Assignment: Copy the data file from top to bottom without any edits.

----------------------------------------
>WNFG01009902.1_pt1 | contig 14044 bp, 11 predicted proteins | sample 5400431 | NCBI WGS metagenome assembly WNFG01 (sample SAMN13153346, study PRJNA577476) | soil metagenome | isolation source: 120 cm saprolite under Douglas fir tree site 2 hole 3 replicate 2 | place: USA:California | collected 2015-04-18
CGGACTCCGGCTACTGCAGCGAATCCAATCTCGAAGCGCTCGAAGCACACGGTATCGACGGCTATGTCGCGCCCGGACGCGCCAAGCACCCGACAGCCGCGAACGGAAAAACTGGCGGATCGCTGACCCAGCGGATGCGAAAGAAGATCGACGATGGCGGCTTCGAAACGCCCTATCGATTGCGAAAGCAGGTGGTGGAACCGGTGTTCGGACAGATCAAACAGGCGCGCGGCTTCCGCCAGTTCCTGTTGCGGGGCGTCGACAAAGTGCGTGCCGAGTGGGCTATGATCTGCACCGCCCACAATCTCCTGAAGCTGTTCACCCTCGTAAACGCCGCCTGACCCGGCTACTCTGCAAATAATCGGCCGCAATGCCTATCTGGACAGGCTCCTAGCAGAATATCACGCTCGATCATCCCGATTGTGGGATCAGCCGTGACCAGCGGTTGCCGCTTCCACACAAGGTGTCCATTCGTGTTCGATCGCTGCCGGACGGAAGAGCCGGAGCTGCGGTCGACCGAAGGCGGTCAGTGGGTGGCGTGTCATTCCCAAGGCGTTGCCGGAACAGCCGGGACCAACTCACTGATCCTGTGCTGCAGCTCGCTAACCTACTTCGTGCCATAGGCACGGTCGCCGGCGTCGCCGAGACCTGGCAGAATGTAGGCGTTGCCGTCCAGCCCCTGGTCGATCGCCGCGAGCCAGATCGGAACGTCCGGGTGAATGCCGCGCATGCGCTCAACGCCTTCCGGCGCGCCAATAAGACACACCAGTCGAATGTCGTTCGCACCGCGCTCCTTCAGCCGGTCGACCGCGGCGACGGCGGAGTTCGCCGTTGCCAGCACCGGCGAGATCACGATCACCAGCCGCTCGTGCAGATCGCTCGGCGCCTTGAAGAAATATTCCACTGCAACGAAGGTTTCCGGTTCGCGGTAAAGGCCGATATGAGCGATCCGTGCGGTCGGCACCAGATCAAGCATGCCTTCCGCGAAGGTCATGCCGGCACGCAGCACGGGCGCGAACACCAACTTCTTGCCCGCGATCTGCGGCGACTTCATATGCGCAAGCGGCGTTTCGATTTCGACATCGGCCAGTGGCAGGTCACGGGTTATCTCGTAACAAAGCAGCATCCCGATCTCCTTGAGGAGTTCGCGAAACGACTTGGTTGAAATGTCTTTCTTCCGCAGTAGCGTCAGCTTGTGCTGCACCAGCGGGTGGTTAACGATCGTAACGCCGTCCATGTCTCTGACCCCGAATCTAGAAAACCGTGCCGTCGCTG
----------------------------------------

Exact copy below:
>WNFG01009902.1_pt1 | contig 14044 bp, 11 predicted proteins | sample 5400431 | NCBI WGS metagenome assembly WNFG01 (sample SAMN13153346, study PRJNA577476) | soil metagenome | isolation source: 120 cm saprolite under Douglas fir tree site 2 hole 3 replicate 2 | place: USA:California | collected 2015-04-18
CGGACTCCGGCTACTGCAGCGAATCCAATCTCGAAGCGCTCGAAGCACACGGTATCGACGGCTATGTCGCGCCCGGACGCGCCAAGCACCCGACAGCCGCGAACGGAAAAACTGGCGGATCGCTGACCCAGCGGATGCGAAAGAAGATCGACGATGGCGGCTTCGAAACGCCCTATCGATTGCGAAAGCAGGTGGTGGAACCGGTGTTCGGACAGATCAAACAGGCGCGCGGCTTCCGCCAGTTCCTGTTGCGGGGCGTCGACAAAGTGCGTGCCGAGTGGGCTATGATCTGCACCGCCCACAATCTCCTGAAGCTGTTCACCCTCGTAAACGCCGCCTGACCCGGCTACTCTGCAAATAATCGGCCGCAATGCCTATCTGGACAGGCTCCTAGCAGAATATCACGCTCGATCATCCCGATTGTGGGATCAGCCGTGACCAGCGGTTGCCGCTTCCACACAAGGTGTCCATTCGTGTTCGATCGCTGCCGGACGGAAGAGCCGGAGCTGCGGTCGACCGAAGGCGGTCAGTGGGTGGCGTGTCATTCCCAAGGCGTTGCCGGAACAGCCGGGACCAACTCACTGATCCTGTGCTGCAGCTCGCTAACCTACTTCGTGCCATAGGCACGGTCGCCGGCGTCGCCGAGACCTGGCAGAATGTAGGCGTTGCCGTCCAGCCCCTGGTCGATCGCCGCGAGCCAGATCGGAACGTCCGGGTGAATGCCGCGCATGCGCTCAACGCCTTCCGGCGCGCCAATAAGACACACCAGTCGAATGTCGTTCGCACCGCGCTCCTTCAGCCGGTCGACCGCGGCGACGGCGGAGTTCGCCGTTGCCAGCACCGGCGAGATCACGATCACCAGCCGCTCGTGCAGATCGCTCGGCGCCTTGAAGAAATATTCCACTGCAACGAAGGTTTCCGGTTCGCGGTAAAGGCCGATATGAGCGATCCGTGCGGTCGGCACCAGATCAAGCATGCCTTCCGCGAAGGTCATGCCGGCACGCAGCACGGGCGCGAACACCAACTTCTTGCCCGCGATCTGCGGCGACTTCATATGCGCAAGCGGCGTTTCGATTTCGACATCGGCCAGTGGCAGGTCACGGGTTATCTCGTAACAAAGCAGCATCCCGATCTCCTTGAGGAGTTCGCGAAACGACTTGGTTGAAATGTCTTTCTTCCGCAGTAGCGTCAGCTTGTGCTGCACCAGCGGGTGGTTAACGATCGTAACGCCGTCCATGTCTCTGACCCCGAATCTAGAAAACCGTGCCGTCGCTG